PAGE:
The Maritimes will be contending with snowy roads Wednesday morning with some areas turning over to rain through the day as a strengthening low pressure system moves up from New Jersey and across the region.
Snow for most of the Maritimes will begin before and near sunrise on Wednesday. Since surfaces are frozen and cold it will begin to accumulate from the start.
By the afternoon and evening, the precipitation in Nova Scotia, Prince Edward Island, and southern areas of New Brunswick will turn to a mix of ice pellets and rain. Central and northern areas of New Brunswick are the most likely to continue getting snow.
The inclement weather will mostly clear Wednesday evening. Lingering flurries will trail behind the storm for Thursday. Those areas that do get above freezing on Wednesday will return to below freezing by Thursday morning so wet or slushy surfaces will turn icy.
Due to the mix of precipitation in the forecast, snowfall amounts will be varied across the Maritimes. Northern and central areas of New Brunswick will see 15 to 30 centimetres of snow. Southern areas of New Brunswick, Prince Edward Island, northern mainland Nova Scotia, and the Cape Breton Highlands look more likely to see 10 to 20 cm along with ice pellets and rain. The rest of Nova Scotia will get 8 to 15 cm with a quicker turn to ice pellets and then rain. A shift east or west in the path the storm is projected to take through the Maritimes will impact snow amounts in the forecast.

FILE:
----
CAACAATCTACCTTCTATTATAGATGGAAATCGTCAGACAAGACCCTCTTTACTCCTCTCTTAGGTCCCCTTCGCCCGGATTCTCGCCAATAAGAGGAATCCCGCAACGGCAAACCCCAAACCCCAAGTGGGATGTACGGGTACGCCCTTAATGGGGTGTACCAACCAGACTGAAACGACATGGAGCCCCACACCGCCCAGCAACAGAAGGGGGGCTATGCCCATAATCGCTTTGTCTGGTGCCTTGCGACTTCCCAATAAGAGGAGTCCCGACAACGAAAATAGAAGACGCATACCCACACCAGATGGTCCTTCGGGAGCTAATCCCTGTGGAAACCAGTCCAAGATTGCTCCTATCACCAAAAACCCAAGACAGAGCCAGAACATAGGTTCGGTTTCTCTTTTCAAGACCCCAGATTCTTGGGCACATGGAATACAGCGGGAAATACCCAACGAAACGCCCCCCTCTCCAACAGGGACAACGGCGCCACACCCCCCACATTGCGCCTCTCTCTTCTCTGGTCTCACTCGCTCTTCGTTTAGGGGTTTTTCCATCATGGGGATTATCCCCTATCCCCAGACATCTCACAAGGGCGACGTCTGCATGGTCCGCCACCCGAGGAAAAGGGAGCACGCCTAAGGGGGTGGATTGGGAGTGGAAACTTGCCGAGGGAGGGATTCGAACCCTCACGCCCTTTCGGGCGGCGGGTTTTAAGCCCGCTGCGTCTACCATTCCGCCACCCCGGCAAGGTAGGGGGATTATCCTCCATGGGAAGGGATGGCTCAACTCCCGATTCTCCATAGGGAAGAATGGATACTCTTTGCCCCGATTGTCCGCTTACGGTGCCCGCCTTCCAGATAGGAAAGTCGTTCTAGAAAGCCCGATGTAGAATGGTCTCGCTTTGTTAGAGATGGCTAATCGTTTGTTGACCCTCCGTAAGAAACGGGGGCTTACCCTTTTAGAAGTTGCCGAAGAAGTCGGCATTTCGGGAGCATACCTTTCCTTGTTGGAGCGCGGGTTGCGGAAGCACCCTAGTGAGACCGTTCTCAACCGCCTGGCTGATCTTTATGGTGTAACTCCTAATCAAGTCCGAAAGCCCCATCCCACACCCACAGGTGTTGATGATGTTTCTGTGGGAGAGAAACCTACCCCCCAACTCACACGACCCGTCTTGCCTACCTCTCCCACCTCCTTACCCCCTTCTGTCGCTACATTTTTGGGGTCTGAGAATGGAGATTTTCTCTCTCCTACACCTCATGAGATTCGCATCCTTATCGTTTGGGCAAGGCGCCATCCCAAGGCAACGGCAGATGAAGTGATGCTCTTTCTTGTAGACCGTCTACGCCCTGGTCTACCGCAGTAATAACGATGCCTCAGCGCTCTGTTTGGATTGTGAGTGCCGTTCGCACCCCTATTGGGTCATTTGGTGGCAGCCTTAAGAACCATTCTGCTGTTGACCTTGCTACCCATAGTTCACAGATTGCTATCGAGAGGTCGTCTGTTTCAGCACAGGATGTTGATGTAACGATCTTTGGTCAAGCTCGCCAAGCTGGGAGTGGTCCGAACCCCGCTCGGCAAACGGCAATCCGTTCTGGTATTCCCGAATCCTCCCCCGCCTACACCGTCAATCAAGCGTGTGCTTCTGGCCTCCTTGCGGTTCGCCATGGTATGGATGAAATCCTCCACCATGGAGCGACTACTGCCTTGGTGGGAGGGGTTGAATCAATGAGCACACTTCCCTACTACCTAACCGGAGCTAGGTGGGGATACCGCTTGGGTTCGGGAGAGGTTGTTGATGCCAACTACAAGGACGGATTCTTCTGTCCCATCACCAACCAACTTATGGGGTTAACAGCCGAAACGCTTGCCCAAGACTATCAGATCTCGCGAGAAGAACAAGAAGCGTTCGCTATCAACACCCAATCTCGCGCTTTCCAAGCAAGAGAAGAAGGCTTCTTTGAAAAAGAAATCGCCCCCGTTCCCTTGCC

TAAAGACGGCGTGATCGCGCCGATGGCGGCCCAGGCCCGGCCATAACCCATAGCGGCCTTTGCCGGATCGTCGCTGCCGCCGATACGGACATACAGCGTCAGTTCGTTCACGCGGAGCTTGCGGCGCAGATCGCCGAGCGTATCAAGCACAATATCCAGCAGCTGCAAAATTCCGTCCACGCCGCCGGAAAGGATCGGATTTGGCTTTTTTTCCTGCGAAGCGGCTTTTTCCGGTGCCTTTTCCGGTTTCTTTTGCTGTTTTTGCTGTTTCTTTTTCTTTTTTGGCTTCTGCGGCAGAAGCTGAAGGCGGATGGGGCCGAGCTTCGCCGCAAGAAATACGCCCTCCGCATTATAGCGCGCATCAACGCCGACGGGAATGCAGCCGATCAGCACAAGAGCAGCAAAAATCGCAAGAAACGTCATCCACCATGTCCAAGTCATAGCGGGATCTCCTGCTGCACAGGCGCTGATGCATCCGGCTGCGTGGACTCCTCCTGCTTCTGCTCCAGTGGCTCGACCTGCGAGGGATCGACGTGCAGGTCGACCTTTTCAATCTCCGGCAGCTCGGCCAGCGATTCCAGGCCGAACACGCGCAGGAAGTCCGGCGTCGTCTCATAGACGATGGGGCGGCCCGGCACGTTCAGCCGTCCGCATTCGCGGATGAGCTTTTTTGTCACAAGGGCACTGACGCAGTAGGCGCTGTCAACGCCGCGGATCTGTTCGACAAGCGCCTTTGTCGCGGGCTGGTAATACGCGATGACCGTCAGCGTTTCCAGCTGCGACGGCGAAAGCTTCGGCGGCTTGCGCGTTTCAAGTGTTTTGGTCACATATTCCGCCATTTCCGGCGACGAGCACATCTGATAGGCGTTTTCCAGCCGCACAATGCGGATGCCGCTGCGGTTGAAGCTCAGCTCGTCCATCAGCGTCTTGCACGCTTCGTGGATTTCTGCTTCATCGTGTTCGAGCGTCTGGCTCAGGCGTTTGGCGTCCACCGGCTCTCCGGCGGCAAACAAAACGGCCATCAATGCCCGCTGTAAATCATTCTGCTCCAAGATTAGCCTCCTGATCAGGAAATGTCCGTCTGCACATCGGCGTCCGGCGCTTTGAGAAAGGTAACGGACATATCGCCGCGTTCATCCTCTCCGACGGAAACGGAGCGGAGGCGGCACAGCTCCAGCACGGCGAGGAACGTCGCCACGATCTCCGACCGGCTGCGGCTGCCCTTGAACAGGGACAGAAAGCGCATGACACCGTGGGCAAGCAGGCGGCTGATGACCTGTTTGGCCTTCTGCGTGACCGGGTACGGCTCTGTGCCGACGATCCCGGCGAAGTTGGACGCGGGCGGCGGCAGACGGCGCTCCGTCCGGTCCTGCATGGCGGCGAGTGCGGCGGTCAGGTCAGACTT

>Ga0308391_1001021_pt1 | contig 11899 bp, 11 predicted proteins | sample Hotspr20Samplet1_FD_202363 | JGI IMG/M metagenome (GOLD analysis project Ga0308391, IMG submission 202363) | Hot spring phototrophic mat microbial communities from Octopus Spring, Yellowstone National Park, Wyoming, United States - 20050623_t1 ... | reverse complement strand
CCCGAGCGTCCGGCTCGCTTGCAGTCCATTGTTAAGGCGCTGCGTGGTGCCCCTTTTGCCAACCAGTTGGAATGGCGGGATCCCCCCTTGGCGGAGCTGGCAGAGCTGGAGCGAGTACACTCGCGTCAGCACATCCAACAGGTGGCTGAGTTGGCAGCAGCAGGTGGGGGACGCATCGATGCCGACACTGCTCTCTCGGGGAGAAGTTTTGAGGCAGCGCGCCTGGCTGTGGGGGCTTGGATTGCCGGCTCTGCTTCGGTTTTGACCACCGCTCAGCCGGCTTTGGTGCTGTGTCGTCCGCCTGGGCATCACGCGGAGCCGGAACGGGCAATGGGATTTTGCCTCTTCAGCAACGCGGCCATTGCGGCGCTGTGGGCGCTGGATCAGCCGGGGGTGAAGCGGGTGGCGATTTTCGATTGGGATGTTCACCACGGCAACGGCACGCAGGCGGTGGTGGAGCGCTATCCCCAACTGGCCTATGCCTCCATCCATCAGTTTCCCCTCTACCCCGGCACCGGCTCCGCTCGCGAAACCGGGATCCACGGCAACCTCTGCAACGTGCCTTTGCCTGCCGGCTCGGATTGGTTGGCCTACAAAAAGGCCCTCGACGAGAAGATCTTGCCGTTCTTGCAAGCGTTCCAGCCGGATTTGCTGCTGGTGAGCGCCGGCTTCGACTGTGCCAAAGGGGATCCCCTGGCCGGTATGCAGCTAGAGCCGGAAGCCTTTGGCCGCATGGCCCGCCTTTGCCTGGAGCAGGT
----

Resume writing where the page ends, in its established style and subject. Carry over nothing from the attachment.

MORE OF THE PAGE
Easterly winds will increase through Wednesday morning to gust to between 40 and 70 km/h by the afternoon. Peak gusts near 80 km/h can be expected for exposed areas of coastlines and at higher terrain. Due to the topography of the Highlands, gusts for northern Inverness County are likely to exceed 110 km/h. The increasing winds will combine with snowfall to reduce visibility in drifting and blowing snow though visibility will improve for areas that turn to an ice pellet and rain mix. As the storm passes Wednesday night, winds will turn west and northwest with gusts of 30 to 60 km/h into Thursday morning. The gusts will ease Thursday evening and night.
Travel in the region will be impacted on Wednesday. Along with winter weather conditions on the roads, airports and ferry services should be watched for delays and cancellations.
Special Weather Statements have been issued by Environment and Climate Change Canada for all three Maritime provinces. They caution in the statement that weather warnings may be required for some areas and for the public to continue to monitor the forecast.